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Occupy Iowa group follows Wall Street protests

BY KRISTEN EAST | OCTOBER 06, 2011 7:20 AM

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Local organizers say corporate greed doesn't only impact those living in New York — it hits here in the Midwest as well.

A group of about 100 locals gathered on Wednseday night in hopes of bringing Occupy Wall Street-style protests to Iowa City. The group met at Public Space One discuss specifics of the event. The group came to the consensus the event will kick off concurrently with the Rally to End the War in Afghanistan at 4:30 p.m. Friday. Protesters will then march to College Green park at 6 p.m.

One of the group's main concerns was how quickly they would act. With Friday being the 10th anniversary of the invasion of Afghanistan, most people who attended the meeting agreed it would be in their best interest to act sooner rather than later.

Tyler Anthony, who traveled from Waterloo to attend the event, agreed.

"It's almost a strike-while-the-iron-is-hot kind of thing," he said.

The event is intended to follow the format of the protests against Wall Street, which started Sept. 17. The protesters have likened their movement to the Arab Spring or a Tea Party movement, but with a liberal slant. Protesters call themselves "the 99 percent," with Wall Street and other large business corporations being the 1 percent.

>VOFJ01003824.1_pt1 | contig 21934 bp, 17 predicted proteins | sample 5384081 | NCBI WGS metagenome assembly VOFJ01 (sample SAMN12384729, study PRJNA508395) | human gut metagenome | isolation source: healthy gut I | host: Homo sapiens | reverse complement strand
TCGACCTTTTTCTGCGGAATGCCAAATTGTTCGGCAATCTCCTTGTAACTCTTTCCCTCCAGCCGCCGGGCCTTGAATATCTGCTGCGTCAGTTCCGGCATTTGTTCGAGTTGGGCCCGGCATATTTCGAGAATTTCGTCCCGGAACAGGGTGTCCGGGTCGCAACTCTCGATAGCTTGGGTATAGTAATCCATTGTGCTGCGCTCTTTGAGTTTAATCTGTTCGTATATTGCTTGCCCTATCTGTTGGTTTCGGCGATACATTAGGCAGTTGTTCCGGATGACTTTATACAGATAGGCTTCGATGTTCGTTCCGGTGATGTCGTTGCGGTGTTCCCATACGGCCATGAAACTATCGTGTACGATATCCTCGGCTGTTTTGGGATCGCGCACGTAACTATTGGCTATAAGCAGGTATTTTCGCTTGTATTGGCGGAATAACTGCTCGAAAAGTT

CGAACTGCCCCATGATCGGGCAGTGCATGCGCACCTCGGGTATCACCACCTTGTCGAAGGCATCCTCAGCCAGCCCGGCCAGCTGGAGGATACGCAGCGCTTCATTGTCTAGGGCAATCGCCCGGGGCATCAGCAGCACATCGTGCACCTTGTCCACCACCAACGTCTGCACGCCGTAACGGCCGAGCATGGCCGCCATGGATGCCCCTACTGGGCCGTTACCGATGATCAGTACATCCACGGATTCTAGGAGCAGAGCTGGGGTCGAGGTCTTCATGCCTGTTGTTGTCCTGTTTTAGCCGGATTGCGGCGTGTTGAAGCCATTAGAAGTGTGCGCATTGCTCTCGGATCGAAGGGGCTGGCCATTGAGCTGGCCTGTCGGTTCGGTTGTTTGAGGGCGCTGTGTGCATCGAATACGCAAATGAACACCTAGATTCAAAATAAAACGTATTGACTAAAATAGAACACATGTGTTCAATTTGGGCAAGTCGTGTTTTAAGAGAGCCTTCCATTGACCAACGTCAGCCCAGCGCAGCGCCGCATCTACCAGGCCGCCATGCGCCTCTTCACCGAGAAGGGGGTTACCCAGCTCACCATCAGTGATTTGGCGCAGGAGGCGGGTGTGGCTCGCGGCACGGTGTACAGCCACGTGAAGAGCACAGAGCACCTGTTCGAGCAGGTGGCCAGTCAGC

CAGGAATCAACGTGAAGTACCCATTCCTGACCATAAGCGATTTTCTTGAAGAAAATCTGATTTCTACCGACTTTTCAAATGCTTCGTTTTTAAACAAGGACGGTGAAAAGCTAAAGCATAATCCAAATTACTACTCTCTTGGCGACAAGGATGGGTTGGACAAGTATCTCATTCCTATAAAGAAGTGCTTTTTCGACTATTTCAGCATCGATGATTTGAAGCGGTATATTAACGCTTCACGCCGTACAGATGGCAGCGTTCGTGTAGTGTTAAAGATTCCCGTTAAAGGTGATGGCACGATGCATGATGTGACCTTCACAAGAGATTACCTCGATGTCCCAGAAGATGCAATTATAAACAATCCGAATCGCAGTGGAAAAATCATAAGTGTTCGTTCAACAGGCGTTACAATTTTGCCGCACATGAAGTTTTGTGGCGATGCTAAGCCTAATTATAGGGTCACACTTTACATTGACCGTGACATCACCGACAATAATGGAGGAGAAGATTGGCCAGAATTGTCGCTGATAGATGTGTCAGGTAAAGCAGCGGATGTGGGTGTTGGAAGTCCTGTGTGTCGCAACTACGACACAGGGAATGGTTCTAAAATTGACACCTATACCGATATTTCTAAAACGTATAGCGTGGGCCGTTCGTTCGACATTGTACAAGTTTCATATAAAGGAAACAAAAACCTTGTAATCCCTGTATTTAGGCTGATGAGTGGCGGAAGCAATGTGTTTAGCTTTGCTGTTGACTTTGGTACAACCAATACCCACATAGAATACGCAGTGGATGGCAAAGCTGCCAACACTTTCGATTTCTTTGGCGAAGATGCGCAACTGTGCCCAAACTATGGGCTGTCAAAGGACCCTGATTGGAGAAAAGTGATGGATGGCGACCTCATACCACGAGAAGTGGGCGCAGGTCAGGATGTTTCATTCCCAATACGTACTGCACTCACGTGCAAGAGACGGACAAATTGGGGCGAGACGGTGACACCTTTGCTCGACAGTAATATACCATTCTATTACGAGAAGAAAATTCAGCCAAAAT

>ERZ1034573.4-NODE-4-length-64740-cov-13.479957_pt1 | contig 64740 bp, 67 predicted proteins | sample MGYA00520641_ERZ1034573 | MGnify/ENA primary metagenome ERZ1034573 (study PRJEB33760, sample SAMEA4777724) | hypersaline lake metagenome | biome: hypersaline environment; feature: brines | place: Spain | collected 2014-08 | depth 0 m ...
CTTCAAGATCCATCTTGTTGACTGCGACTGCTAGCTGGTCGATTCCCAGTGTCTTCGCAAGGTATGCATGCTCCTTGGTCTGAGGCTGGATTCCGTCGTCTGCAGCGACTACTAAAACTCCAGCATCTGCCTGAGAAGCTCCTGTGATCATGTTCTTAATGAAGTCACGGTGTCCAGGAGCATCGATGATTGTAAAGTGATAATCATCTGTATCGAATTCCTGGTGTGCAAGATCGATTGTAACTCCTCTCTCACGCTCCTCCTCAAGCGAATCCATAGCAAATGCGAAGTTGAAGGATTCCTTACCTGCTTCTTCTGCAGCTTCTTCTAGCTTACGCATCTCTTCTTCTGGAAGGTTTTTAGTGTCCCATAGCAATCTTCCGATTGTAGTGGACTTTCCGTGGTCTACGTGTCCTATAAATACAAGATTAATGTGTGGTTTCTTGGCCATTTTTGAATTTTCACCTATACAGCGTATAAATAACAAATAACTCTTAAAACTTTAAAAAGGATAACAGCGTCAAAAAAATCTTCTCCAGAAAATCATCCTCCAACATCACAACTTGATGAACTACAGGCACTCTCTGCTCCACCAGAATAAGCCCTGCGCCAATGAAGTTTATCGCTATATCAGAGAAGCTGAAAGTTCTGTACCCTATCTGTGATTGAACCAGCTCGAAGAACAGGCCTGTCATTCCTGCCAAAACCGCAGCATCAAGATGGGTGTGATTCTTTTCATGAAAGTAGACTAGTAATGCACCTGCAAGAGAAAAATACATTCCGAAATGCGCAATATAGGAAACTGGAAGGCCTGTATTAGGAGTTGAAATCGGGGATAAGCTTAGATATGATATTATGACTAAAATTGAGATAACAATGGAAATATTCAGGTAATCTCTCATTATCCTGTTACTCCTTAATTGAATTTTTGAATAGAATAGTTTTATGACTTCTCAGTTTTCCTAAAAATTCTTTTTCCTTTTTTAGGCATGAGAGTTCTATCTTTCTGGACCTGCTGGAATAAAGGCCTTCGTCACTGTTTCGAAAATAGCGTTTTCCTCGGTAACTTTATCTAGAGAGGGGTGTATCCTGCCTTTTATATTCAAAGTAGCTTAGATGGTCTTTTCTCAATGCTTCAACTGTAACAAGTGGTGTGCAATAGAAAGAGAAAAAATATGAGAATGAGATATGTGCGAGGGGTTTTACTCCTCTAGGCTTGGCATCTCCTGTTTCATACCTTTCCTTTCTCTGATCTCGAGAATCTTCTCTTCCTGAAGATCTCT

Some protesters stressed that Iowa City feels the effects of large corporations.

University of Iowa teaching assistant Michael Sears said corporatism is not just an urban or metropolitan issue, and Iowa residents are affected by large corporations.

"As a rural state, and because it is so vital to the electoral process, I think Iowa and Iowa City have every reason to support and stand in solidarity with the protesters who are occupying Wall Street," Sears said.

The group hopes that students support and join the movement.

"It's important to get undergraduates involved," UI Student Government Chief of Staff Navi Bajwa said. "Once you get students involved, this is going to take off."

Sears said college students should participate because this movement represents their future.

"Too many college students are being promised jobs that just simply don't exist and likely never will under the current system," he said. "College students are being saddled with student-loan debt that will unfortunately be with them for the rest of their lives."

The October2011 Coalition in Washington, D.C. — which aims to bring attention to the same issues as the Occupy Wall Street Protests — also encourages college-age students to get involved. The movement, which kicks off today, will take place in Freedom Plaza.

Maria Allwine, a volunteer coordinator for the October2011 Coalition, commended the UI students and Iowa City citizens for joining the nationwide movements.

"We're right there with you," Allwine said. "I would think that in [the students'] own self interest that this would be just one of the issues that should concern you. You're going to be in bondage for decades trying to pay off your debts."

The recent nationwide protests are sparking campus walkouts. On Wednesday, many colleges took part in the Occupy Colleges movement by urging students to walk out of their classes at noon. More than 75 colleges said they would participate.

"The Occupy Together movement represents not only an opportunity for college students to voice their concerns over the present and future but also a chance at actually inspiring and creating real change," Sears said.


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